New Bike to Change Opinions on Dunwoody Bike Lanes

It's been an uphill battle for the spandex crowd and granolas to get support for bike lanes. No matter what excuse put forth (less cars, green, no air pollution, millennials) the Dunwoody blue hairs have slapped down all of them. 

Most people view roads as a transportation system designed to carry people and goods from one place to another.  Roads were made for commerce and industry and moving people from A to B.  We build parks for recreation.  When people drive on roads for the fun of it, we call that cruising, and there are laws against it.  Or we call it NASCAR, and we have special tracks for that activity.

Many people are okay with bikers going to work or to the store on a bike, but it's the recreational bikers that seem to irritate people most.  Most people get in their car to go to work, to eat, or to go shop.  The spandex crowd gets on the road simply to ride around in circles for exercise and for their own enjoyment.  They are basically cruising for fun.  And we know no one should have fun around here.

Riding your bike to work or to get some groceries?  Okay.  Riding bikes with twelve friends, riding two wide on busy streets for the fun of it?  Not okay (according to a non-scientific survey published nowhere).

But alas, the bikers have found a solution to gaining more approval for bikes on roads in Dunwoody.  DunwoodyTalk is proud to announce The Dunwoody Cycle Bar, aka the Bike Lane Commando.

The drinking bike is on city council's agenda tonight and we hope for an approval.  The first ride will start in Redfield, then peddling over to Mill Glen, then off to Kingsley. (Kinglsey will eventually have three of these bikes and will act as a bike depot)


Friday, June 26, 2015

Dunwoody Confiscated Too Much Tax Money

The big story in da 'wood this week is all about dollars - your dollars.  The City of Dunwoody has been collecting more money than it should from some homeowners.  It's too early to tell how many people and how much money, but don't look for it to have a major impact on the budget.  

For this story we need to go back in time, back to late 2010.  It was fall 2010 that Village Burger opened, Dunwoody became known as the 'Smart People, Smart City' temporarily, Nancy Jester defeated Jim Redovian for DeKalb school board, Firkin Gryphon opened,  Fiscella actually posted on his blog, Danny Ross was pushing for the GA Music Hall of Fame to move to Dunwoody, various factions were plotting and drawing maps of the new elementary school attendance lines (wow, that was a fun time) and Farmhouzer chili was tasted at the Chili Cook Off at Brook Run.

Another item in 2010 was a vote for Homestead Exemptions in Dunwoody.

City of Dunwoody Homestead Exemption
"Shall the Act be approved which amends the homestead exemption from City of Dunwoody ad valorem taxes for municipal purposes in an amount equal to the amount by which the current year assessed value of a homestead exceeds the base year assessed value of such homestead by eliminating the automatic sunset so that the exemption continues indefinitely?" H.B. 1319 Act 562

Take a look at King John's blog for letters for and against (2010 post HERE) Uh, the good ole days when people commented on blogs.

Well, the referendum passed.  Dunwoody homeowners voted themselves a five year extension of the tax exemption in November 2010. The problem?  No one implemented the new rule, and no one correctly reported the tax information to DeKalb County.  There is no way to blame DeKalb County for this issue.  The city manager (he's gone) didn't see this through, nor did the city's legal staff or the finance folks.  Not so smart after all.

Whom to blame? Whom not to blame?  You can't blame Mayor Davis, Terry, Lynn D, or city manager Eric Linton.  None were a part of the city government when this occurred.  When a referendum passes in the state legislator, one should expect staff to brief everyone on implementation and affects of the legislation.  Apparently that didn't happen.  Let's focus on the future and make sure the refunds are calculated and issued promptly.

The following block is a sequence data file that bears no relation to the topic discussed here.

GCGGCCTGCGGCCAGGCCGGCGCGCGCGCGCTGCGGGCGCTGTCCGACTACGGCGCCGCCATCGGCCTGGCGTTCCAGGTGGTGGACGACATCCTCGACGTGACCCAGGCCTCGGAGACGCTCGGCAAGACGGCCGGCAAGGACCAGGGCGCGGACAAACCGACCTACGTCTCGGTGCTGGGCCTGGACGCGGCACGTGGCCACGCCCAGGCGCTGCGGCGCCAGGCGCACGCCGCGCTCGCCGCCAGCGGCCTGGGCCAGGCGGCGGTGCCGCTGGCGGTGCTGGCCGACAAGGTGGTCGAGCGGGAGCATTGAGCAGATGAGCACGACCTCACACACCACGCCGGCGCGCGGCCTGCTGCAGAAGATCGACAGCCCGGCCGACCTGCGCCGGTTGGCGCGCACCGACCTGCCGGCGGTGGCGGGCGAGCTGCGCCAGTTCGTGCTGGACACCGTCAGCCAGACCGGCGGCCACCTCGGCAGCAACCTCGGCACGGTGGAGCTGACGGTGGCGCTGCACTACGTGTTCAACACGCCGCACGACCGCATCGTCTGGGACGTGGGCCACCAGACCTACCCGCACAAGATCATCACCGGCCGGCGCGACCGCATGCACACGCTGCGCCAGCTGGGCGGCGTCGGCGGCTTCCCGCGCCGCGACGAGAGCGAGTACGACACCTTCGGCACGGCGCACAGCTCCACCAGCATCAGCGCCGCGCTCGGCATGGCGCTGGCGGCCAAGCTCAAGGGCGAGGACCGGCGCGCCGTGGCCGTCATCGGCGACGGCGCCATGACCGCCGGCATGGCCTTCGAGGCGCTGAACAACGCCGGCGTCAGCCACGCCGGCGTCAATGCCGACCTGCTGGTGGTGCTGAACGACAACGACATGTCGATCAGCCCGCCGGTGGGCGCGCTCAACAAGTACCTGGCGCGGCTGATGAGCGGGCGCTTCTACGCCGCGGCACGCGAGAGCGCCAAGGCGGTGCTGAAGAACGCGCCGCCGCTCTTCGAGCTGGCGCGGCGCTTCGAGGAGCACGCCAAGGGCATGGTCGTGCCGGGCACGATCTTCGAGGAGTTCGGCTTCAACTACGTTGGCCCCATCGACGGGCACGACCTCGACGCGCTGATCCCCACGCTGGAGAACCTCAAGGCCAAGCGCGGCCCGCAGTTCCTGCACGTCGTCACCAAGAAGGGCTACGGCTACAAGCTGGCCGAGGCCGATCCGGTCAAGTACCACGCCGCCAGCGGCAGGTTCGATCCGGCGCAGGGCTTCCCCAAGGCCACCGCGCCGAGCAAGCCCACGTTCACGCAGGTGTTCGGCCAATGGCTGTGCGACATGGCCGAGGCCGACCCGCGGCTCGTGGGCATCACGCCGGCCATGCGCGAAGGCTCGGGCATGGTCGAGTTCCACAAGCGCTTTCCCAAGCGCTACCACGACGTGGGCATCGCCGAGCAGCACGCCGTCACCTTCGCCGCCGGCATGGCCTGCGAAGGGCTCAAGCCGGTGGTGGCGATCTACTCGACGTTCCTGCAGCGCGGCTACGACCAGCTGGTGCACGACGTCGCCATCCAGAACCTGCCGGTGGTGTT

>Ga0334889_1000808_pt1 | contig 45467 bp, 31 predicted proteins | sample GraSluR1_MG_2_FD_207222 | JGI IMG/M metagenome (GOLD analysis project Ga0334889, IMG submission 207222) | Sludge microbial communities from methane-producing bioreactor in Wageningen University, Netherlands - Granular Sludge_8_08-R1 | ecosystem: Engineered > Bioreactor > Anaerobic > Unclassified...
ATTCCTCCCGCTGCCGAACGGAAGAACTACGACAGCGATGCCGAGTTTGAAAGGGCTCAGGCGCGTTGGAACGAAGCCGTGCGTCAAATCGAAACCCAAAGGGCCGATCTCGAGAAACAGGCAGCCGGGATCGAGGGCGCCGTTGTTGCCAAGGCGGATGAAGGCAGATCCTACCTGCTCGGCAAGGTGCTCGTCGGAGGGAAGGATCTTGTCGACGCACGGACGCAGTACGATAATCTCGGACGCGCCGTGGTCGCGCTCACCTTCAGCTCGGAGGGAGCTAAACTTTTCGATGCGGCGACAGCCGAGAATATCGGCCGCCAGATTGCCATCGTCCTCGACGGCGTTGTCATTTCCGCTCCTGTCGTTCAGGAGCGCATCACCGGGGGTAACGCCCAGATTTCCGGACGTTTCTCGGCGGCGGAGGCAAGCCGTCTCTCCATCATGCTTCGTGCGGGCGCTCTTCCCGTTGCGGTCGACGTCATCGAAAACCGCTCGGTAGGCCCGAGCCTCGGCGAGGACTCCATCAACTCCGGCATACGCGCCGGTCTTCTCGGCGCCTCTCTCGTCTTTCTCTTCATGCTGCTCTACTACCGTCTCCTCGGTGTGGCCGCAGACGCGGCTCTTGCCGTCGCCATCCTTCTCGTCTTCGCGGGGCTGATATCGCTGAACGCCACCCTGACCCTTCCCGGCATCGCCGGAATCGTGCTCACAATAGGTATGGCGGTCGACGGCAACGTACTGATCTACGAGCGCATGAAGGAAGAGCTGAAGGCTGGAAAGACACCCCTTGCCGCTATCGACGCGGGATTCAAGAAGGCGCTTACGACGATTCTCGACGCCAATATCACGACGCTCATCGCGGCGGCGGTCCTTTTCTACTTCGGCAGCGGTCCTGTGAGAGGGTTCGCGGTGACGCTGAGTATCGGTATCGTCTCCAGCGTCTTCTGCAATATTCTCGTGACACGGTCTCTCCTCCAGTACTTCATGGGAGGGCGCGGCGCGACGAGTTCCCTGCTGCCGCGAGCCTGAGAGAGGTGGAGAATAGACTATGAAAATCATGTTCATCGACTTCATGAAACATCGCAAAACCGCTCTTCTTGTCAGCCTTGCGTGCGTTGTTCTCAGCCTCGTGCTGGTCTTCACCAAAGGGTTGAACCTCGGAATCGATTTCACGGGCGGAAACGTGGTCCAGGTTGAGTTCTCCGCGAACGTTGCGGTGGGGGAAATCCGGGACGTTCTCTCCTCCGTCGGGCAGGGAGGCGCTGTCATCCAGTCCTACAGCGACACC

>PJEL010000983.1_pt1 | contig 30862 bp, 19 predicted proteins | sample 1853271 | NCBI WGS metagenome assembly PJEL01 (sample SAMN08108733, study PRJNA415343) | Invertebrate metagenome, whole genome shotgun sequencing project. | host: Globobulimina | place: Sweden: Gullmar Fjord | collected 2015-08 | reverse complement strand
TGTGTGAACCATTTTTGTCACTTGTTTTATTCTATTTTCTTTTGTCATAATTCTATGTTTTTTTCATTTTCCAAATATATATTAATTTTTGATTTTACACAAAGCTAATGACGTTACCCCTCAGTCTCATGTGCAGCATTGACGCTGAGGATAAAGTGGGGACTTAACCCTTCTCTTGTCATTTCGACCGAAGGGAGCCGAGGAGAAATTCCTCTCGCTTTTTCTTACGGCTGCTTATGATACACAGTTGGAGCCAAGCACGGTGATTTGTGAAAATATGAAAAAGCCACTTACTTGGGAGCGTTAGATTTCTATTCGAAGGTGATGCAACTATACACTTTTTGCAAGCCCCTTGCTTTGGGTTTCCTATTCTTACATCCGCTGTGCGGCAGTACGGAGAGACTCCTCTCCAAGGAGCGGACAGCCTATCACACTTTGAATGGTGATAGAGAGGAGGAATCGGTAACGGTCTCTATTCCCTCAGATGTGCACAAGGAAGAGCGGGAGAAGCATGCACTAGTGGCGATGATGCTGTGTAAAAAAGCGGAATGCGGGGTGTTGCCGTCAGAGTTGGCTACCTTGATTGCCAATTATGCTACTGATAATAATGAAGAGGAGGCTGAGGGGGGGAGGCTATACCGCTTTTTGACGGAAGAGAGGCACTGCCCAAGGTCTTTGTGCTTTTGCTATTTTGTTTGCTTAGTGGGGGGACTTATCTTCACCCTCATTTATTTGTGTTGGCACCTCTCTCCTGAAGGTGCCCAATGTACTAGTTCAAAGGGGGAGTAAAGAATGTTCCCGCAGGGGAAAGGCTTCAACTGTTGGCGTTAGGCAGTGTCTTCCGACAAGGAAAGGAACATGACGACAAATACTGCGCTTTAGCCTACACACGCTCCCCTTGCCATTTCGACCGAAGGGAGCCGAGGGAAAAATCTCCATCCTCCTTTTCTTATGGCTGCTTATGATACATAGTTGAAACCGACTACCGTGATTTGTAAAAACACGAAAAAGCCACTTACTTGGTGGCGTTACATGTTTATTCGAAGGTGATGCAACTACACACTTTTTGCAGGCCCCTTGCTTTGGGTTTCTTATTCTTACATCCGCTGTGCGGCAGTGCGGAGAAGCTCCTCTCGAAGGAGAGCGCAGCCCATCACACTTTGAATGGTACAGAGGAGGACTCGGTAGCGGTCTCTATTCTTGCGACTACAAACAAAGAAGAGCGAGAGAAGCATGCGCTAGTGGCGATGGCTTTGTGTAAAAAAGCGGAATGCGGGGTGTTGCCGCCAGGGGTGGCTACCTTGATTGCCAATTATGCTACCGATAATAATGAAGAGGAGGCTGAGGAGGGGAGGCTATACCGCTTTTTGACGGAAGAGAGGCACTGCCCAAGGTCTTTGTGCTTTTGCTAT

Dunwoody Swim 2015 Final Standings

Congratulations to Village Mill Swim Team, the unofficial 2015 Dunwoody champions.

Village Mill defeated Vermack in Week 5 459-319.  The loss by Vermack officially marks the end of an era - a dominating era by Vermack.  For years Vermack set the mark for Dunwoody teams, and they were unbeatable.  A lack of young swimmers and some older kids opting for other opportunities resulted in the team's rapid decline.  But fear not, some of Dunwoody's fastest swimmers still call Vermack home and they'll be back next season seeking to regain dominance.

Winning a swim meet requires strategy.  If a team is weak in a certain age group, a sweep of points by an opponent wipes away victories elsewhere.  If a team has a pair of dominating 10 year-old girls, the two girls can place 1st and 2nd in four events, creating a 28 point swing.  And if the team has two high school boys from Dynamo, they can do the same. Reviewing lineups of the opposing team is key.  If your opponent has a record-setting swimmer in the IM and butterfly, don't put your fastest kid against her.  Concede those two events and put your fastest kids in races in which their ace is outside the pool eating a hot dog from the concession stand. Some coaches simply put kids in their best event without knowing the competition.  A swimmer's times are available.  Compare those times to your swimmers' times.  On the other hand, swimming should be fun for the kids and winning isn't everything (said never by a 1st place swimmer) - but do know score is kept and times recorded for a reason.

Byrnwyck 395  Zaban 374

Gainsborough 470  Dunwoody North 300

Georgetown 428  Roxboro 347

Huntcliff 403  Redfield 383
DunwoodyTalk sent a staffer to this event.  Huntcliff is one of the smallest teams in the league, but always has great swimmers.  Their strength is having a decent supply of high school kids.Many teams don't have any boys or girls in the 18-18 age range and have 14 year olds swim up.

 Mill Glen 452  Fontainebleau 340

The Branches 475  Kingsley 321

Final Standings
Village Mill #1
Georgetown #2
The Branches #3
Mill Glen #4
SaveDunwoody #5

Monday, June 22, 2015

Atlanta Swim Championships Psych Sheets 2015

Psych Sheets

Session 1 - Wednesday Afternoon -Session 1 Psych Sheet
Session 2 - Thursday Morning - Session 2 Psych Sheet
Session 3 - Thursday Afternoon - Session 3 Psych Sheet
Session 4 - Friday Morning -  Session 4 Psych Sheet
Session 5 - Friday Afternoon -  Session 5 Psych Sheet
Session 6 - Saturday Morning - Session 6 Psych Sheet
Session 7 - Saturday Afternoon -  Session 7 Psych Sheet